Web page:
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Int J Cancer. 2005 Nov 10;117(3):476-85.

Statistical modeling and projections of lung cancer mortality in 4 industrialized countries.

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1
Measurement and Health Information Systems, Evidence and Information for Policy, World Health Organization, Geneva, Switzerland. shibuyak@who.int

Abstract

The purpose of this work was to model lung cancer mortality as a function of past exposure to tobacco and to forecast age-sex-specific lung cancer mortality rates. A 3-factor age-period-cohort (APC) model, in which the period variable is replaced by the product of average tar content and adult tobacco consumption per capita, was estimated for the US, UK, Canada and Australia by the maximum likelihood method. Age- and sex-specific tobacco consumption was estimated from historical data on smoking prevalence and total tobacco consumption. Lung cancer mortality was derived from vital registration records. Future tobacco consumption, tar content and the cohort parameter were projected by autoregressive moving average (ARIMA) estimation. The optimal exposure variable was found to be the product of average tar content and adult cigarette consumption per capita, lagged for 25-30 years for both males and females in all 4 countries. The coefficient of the product of average tar content and tobacco consumption per capita differs by age and sex. In all models, there was a statistically significant difference in the coefficient of the period variable by sex. In all countries, male age-standardized lung cancer mortality rates peaked in the 1980s and declined thereafter. Female mortality rates are projected to peak in the first decade of this century. The multiplicative models of age, tobacco exposure and cohort fit the observed data between 1950 and 1999 reasonably well, and time-series models yield plausible past trends of relevant variables. Despite a significant reduction in tobacco consumption and average tar content of cigarettes sold over the past few decades, the effect on lung cancer mortality is affected by the time lag between exposure and established disease. As a result, the burden of lung cancer among females is only just reaching, or soon will reach, its peak but has been declining for 1 to 2 decades in men. Future sex differences in lung cancer mortality are likely to be greater in North America than Australia and the UK due to differences in exposure patterns between the sexes.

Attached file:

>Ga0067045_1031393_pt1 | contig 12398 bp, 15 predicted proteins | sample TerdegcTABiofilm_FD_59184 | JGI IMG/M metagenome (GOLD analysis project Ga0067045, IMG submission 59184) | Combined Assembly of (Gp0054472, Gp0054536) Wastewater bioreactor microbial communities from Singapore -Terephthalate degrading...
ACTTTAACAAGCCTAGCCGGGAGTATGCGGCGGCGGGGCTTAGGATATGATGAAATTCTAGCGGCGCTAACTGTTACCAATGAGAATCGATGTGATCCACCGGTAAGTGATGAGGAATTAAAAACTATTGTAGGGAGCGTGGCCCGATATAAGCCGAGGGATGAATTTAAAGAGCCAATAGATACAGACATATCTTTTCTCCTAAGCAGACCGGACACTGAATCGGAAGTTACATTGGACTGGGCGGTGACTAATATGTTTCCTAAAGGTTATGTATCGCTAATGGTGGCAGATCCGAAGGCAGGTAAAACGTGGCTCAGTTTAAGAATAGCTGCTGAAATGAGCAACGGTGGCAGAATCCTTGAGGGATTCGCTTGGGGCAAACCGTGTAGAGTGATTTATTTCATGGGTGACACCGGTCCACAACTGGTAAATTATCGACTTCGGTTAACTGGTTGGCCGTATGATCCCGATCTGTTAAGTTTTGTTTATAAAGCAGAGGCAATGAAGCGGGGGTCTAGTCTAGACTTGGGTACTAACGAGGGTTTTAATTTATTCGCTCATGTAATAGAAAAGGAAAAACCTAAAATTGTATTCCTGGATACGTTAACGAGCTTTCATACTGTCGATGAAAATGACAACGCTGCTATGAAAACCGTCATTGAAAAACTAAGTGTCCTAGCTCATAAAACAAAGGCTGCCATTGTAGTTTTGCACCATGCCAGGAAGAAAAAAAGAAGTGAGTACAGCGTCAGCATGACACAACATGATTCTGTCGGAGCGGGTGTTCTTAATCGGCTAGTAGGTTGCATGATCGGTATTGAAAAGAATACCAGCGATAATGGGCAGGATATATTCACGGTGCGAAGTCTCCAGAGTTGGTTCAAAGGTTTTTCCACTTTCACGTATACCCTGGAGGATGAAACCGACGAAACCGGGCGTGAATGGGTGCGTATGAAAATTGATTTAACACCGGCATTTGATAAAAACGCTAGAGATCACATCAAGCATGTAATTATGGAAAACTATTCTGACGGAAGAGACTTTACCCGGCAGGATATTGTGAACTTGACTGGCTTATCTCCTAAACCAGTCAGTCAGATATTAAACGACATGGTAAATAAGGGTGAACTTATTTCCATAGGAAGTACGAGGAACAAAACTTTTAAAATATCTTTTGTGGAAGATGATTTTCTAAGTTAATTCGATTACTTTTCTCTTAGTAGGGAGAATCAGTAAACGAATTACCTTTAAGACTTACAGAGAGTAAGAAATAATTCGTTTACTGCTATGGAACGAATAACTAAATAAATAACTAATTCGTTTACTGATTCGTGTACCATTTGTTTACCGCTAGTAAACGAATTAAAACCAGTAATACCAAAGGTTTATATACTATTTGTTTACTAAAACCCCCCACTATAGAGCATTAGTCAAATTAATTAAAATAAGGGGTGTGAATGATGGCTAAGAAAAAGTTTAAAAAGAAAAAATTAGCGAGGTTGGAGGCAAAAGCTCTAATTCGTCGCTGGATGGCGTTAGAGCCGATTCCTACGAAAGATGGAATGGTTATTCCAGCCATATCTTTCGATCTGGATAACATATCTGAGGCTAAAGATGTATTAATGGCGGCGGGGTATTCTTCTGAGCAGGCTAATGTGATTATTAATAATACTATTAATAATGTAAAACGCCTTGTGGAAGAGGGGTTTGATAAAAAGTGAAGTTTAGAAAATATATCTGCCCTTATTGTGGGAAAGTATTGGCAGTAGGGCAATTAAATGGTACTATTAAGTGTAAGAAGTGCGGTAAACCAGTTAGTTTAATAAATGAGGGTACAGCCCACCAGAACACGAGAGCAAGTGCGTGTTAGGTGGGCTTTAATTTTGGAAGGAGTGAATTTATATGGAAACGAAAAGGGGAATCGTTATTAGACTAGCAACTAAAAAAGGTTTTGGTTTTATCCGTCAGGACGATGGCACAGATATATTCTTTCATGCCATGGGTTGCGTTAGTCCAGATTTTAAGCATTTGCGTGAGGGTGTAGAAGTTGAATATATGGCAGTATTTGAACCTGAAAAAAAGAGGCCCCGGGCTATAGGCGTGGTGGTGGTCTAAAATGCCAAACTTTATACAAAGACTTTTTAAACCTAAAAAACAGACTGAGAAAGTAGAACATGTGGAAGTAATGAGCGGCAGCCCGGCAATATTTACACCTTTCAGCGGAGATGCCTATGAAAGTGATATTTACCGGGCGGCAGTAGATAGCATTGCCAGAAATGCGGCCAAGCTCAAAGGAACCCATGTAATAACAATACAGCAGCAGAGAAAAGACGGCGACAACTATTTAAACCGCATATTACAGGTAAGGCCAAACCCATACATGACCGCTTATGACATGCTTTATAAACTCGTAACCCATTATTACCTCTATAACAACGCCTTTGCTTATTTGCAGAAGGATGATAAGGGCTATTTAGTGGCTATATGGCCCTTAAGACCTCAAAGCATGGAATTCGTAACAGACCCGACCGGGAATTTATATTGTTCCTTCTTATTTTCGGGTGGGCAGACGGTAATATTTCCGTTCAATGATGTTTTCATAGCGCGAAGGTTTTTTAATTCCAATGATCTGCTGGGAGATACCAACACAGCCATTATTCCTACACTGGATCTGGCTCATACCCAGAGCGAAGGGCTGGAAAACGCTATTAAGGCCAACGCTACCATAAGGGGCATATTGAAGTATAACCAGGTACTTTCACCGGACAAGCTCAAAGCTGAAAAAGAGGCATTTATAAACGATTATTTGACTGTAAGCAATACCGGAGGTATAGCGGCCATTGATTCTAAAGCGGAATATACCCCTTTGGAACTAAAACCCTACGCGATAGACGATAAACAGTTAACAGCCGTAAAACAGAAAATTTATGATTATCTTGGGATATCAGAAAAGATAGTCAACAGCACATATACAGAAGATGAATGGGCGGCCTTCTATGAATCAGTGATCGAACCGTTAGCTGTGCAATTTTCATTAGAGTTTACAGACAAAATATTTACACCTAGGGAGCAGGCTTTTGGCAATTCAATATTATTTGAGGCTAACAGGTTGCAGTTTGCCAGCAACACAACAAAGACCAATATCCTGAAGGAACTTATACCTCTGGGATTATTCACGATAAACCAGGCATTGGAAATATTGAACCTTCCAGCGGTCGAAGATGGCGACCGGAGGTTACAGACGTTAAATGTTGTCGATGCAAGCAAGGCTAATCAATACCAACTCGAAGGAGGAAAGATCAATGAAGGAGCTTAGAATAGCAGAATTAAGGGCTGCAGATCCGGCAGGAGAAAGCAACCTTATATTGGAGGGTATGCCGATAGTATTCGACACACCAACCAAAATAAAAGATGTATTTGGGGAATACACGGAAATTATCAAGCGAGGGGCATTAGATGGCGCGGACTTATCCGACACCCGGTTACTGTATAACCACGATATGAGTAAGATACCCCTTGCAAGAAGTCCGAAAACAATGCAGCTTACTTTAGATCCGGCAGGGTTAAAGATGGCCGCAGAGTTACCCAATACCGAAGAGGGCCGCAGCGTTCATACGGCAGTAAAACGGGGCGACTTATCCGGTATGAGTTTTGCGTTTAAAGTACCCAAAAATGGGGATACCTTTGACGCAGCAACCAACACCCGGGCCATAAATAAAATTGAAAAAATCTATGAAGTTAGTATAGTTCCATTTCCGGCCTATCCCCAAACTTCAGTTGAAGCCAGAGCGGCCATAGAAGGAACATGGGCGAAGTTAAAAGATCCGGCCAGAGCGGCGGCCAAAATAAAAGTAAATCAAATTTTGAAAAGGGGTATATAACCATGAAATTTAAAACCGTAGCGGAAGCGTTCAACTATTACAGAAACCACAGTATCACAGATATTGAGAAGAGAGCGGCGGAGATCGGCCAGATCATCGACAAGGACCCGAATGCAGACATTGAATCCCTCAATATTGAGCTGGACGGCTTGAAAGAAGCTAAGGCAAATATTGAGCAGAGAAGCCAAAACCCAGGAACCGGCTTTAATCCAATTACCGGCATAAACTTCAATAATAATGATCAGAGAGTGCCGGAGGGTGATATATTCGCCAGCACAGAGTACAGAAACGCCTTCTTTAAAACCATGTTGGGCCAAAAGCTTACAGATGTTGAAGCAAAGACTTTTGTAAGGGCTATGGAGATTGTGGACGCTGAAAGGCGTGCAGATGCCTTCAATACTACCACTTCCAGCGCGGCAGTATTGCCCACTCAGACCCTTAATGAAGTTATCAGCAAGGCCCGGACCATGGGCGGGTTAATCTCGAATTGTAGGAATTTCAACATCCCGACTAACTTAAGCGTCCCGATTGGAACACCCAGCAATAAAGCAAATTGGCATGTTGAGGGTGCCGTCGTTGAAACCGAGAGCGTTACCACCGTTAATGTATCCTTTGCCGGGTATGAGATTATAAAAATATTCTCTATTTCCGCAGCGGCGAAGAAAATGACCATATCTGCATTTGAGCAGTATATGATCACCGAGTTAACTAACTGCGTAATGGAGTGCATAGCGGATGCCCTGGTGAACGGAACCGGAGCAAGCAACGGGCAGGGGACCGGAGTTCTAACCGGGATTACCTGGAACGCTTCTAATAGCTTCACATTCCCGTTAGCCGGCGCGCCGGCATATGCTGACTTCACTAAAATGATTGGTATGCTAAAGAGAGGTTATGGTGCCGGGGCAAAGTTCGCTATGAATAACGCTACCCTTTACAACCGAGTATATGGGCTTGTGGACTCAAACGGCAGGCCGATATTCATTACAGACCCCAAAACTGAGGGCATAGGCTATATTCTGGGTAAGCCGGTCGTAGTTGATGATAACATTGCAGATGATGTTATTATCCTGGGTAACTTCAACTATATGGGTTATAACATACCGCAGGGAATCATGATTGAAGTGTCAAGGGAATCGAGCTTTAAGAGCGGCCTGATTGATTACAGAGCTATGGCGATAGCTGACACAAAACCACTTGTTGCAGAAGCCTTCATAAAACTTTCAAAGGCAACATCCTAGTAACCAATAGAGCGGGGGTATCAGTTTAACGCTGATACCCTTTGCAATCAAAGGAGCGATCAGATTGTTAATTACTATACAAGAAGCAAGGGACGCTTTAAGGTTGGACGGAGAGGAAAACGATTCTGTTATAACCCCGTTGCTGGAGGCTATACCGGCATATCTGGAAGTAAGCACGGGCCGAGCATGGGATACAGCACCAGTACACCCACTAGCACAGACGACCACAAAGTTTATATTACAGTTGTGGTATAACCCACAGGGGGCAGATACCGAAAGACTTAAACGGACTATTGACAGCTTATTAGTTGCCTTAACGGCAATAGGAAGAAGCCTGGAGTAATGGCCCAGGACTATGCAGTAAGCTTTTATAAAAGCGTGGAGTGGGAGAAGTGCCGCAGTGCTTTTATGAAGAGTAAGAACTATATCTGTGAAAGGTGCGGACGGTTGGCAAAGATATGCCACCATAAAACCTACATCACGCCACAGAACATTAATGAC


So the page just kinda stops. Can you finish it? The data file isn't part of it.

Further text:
PMID:
15906356
DOI:
10.1002/ijc.21078
[Indexed for MEDLINE]
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